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Hypertext 2.0: The Convergence of Contemporary Critical Theory and Technology (Parallax: Re-visions of Culture and Society) 2nd Edition

4 out of 5 stars 1 customer review
ISBN-13: 978-0801855863
ISBN-10: 0801855861
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Editorial Reviews


"A bold and enthusiastic prediction of the impact of hypertext on literature and pedagogy." -- Rocky Mountain Review of Literature


"In this insightful and readable volume, Landow explores the relationship between contemporary literary and social theory and the latest advances in computer software." -- Voice Literary Supplement, reviewing a previous edition or volume

"Worth reading, whether one's initial mood is enthusiasm, skepticism, or simple curiosity." -- Contemporary Sociology, reviewing a previous edition or volume

"A useful book for understanding the effect technology is having on scholarship." -- Semiotic Review of Books, reviewing a previous edition or volume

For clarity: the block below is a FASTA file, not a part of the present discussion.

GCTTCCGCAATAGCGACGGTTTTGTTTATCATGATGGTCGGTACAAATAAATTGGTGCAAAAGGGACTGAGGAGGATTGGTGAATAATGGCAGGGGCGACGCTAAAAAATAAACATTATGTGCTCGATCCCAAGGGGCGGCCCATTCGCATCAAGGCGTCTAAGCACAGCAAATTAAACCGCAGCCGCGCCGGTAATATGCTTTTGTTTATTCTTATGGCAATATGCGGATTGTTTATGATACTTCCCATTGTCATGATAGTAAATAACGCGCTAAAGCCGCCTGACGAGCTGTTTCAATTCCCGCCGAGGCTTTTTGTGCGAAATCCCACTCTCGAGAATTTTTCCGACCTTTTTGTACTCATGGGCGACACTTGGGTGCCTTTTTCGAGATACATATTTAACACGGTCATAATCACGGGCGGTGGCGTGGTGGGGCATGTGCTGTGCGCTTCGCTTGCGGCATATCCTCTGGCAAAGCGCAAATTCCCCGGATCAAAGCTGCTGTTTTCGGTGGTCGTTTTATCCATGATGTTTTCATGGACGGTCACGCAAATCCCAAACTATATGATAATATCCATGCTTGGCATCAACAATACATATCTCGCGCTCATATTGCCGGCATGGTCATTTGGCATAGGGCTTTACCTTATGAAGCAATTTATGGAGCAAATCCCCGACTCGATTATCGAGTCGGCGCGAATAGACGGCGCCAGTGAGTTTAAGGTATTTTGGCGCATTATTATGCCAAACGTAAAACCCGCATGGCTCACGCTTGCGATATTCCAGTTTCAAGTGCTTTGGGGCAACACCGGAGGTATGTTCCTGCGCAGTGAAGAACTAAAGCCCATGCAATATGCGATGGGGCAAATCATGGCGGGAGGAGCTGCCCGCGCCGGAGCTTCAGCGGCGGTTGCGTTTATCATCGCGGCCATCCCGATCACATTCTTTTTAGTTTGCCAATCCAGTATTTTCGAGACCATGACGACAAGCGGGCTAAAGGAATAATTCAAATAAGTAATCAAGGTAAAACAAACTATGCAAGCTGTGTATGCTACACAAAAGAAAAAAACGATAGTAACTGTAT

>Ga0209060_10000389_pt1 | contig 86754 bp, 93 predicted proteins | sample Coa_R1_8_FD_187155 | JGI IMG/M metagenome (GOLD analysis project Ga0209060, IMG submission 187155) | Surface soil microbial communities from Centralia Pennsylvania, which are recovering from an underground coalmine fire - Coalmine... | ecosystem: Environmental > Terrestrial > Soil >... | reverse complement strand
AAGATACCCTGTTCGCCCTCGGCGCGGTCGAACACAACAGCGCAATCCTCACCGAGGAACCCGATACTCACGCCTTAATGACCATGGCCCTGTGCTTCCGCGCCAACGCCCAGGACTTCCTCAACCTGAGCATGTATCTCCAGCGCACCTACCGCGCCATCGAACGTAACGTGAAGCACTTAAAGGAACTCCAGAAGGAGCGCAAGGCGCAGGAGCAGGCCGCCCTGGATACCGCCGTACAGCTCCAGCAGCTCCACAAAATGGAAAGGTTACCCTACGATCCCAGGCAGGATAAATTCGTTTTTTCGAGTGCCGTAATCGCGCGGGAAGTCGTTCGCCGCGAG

"Good news for teachers who are not too sensitive about their intellectual authority... Bad news for print culture." -- Times Literary Supplement, reviewing a previous edition or volume


Product Details

  • Series: Parallax: Re-visions of Culture and Society
  • Paperback: 368 pages
  • Publisher: The Johns Hopkins University Press; 2nd edition (September 5, 1997)
  • Language: English
  • ISBN-10: 0801855861
  • ISBN-13: 978-0801855863
  • Product Dimensions: 8.9 x 7.4 x 0.8 inches
  • Shipping Weight: 1.9 pounds
  • Average Customer Review: 4.0 out of 5 stars  See all reviews (1 customer review)
  • Amazon Best Sellers Rank: #2,430,490 in Books (See Top 100 in Books)

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Top Customer Reviews

Format: Paperback
Literature and computing inhabit separate universes, one could think. But since the ideas of hypertext have come up and the technical basis for the Internet has been put in place, we have seen enormous growth and interest in this area.

The book is not easy to read for computer scientists, but it is much more legible than many other works in the field! It is filled with references to other works and invites the reader to "follow the link" and go read the other works.

The main contribution of the book is to show computing people what is done over in the literature world and to show literature people what is technically possible - without trying to discuss bleeding edge technology.

It is always a problem to walk the fine line that delineates two sciences - each is convinced that works from the "fringe" are not really in-depth or founded or even serious. But the book makes you think and want to know more - and that is a very fine thing indeed for this interdisziplinary area.
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